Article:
Colorado was the first state in the country to establish a recreational cannabis program. Similar to California, your worries towards prosecution about consuming hemp-derived, or even cannabis-derived CBD are shut away.
The state of Connecticut legalized the usage of CBD oil courtesy of HB-5780 passed in 2015 and SB-603 in 2017. You should have no trouble possessing and consuming hemp-derived and marijuana-derived CBD products within the state.
In the state of Delaware, the only way to legally obtain cannabis is to be a qualified patient through its state-run medical program. Despite widespread decriminalization effectively protecting residents from prosecution over small amounts of cannabis, full-on legalization of the THC-rich plant is still fairly illegal.
On the other hand, when it comes to hemp-derived CBD products, HB-385 passed in 2014 allows the medicinal and recreational use of CBD.
Florida's stance on CBD is confusing to say the least. After a failed attempt to start a state-wide medical marijuana program back in 2014, state lawmakers passed another bill two years later which established one of the most restrictive medical marijuana programs in the nation; with its most haunting aspect of the program being the total ban on consuming marijuana flower. Marijuana flower also applies to hemp flower, which by design does not contain the THC potency you might otherwise expect from marijuana.
At the same time of the 2014 medical marijuana program rejection, the state also passed the "Charlotte's Web" law aimed at protecting those from using high-potency CBD products for qualifying medical patients. While the law effectively decriminalizes consumption of CBD, high profile cases exist of residents being arrested for possession speaks otherwise.
Despite a massive disdain for marijuana, the state of Georgia recognizes the therapeutic efficacy of it for serious and often fatal diseases. As such, they exercise a zero-tolerance policy on THC for recreational uses, but allow a restrictive medical marijuana program. The Georgia Department of Public Health allows qualified patients to legally possess up to 20 fluid ounces of "low THC oil", which is derived from the marijuana plant. The effectiveness of the program is limited as the state bans the cultivation and manufacturing of "low THC oil."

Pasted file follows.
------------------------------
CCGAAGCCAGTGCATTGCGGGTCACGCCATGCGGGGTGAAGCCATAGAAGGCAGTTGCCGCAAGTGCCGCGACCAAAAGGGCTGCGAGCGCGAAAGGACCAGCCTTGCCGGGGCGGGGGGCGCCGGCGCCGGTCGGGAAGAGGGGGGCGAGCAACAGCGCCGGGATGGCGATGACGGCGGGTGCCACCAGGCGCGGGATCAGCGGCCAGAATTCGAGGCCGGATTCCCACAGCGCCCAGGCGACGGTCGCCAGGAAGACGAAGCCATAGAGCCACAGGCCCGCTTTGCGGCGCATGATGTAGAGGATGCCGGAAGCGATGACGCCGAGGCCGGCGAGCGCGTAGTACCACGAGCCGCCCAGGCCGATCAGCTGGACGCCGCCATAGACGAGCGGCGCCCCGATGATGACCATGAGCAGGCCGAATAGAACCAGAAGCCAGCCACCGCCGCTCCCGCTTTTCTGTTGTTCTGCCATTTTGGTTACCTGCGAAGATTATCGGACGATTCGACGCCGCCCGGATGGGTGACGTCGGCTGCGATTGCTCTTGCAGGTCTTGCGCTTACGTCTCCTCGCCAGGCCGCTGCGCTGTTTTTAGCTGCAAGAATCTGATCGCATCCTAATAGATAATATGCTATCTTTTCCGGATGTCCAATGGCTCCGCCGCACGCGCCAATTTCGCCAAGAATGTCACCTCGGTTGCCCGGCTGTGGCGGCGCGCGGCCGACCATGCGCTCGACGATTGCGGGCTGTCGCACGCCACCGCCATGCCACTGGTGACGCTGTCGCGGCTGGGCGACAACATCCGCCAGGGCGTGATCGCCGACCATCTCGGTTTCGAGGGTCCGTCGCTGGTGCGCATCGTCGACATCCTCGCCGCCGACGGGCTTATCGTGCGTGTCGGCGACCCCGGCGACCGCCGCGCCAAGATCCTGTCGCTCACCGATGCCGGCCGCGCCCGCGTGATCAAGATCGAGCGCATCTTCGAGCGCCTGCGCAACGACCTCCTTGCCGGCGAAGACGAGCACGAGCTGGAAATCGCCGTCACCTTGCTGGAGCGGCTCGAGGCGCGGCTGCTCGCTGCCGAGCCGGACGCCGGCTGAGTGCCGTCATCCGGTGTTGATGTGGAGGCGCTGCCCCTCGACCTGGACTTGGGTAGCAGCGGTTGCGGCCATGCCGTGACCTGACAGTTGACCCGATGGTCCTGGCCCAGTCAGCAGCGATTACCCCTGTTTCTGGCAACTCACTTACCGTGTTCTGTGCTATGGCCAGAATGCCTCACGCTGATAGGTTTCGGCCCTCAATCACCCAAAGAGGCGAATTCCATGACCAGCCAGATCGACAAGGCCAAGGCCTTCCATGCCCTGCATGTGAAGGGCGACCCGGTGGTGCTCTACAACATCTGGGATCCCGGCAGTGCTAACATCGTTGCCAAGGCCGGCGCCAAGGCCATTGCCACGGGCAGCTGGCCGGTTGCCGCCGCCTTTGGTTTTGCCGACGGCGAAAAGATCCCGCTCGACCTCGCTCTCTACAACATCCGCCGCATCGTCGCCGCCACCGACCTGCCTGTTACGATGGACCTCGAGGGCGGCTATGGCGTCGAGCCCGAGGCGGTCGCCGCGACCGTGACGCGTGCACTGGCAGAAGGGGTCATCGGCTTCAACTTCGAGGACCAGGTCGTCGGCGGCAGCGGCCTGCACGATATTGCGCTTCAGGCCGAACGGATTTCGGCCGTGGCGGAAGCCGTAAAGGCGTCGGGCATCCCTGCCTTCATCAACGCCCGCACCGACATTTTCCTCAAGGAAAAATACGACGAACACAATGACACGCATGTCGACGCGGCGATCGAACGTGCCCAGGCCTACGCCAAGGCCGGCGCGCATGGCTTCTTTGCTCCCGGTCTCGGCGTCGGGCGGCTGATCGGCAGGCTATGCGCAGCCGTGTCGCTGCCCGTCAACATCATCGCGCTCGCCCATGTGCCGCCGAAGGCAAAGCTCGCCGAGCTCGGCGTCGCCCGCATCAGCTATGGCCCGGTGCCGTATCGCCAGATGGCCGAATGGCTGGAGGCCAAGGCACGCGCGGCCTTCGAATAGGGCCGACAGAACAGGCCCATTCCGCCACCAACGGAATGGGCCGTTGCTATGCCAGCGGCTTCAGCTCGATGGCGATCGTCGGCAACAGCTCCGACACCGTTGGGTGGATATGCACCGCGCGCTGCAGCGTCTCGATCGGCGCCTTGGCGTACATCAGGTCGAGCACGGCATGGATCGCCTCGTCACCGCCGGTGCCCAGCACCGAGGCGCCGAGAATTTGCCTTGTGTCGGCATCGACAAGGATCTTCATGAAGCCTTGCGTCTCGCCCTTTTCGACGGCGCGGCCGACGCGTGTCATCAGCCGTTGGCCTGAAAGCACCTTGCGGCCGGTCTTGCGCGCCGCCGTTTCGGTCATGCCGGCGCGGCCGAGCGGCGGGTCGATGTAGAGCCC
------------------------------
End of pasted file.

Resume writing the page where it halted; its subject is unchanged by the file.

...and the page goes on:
When it comes to hemp-derived CBD products, business is booming. With the lack of legal accessibility to manage a variety of ailments, Georgians look to CBD as that alternative solution.
Despite its inherent beauty, Hawaii still regards CBD in the same light as THC. According to the state's Department of Health, CBD remains legal only to medical patients with a prescription. Any deviation from qualifying patients with prescriptions and you may risk prosecution. The bottom line: please be careful.
Idaho historically opposes marijuana, and to that extent, CBD. Possession of even small amounts for personal use is considered a misdemeanor. As CBD surges in popularity however, there has been attempts to pass legislation about incorporating an exception specifically for the compound. A 2015 bill aimed at doing that was vetoed by the Governor.
Over the last five years, Illinois has developed a very robust medical marijuana program which includes decriminalization for recreational users. Thanks to bipartisan support, the state recently passed recreational cannabis laws that are to go into effect by 2020. With such cannabis-friendly policies, CBD users have little to worry about.
Indiana is another state that might prove to be a gray area. While the state is staunchly against THC-anything and therefore does not develop a medical marijuana program, hemp-derived CBD is categorized differently. In fact, 2017 marked the passing of a bill that effectively legalizes the compound and its associated products for qualifying patients. In 2018, state lawmakers passed a second bill for recreational use so as long as the product follows federal guidelines of containing no more than 0.3% THC by volume.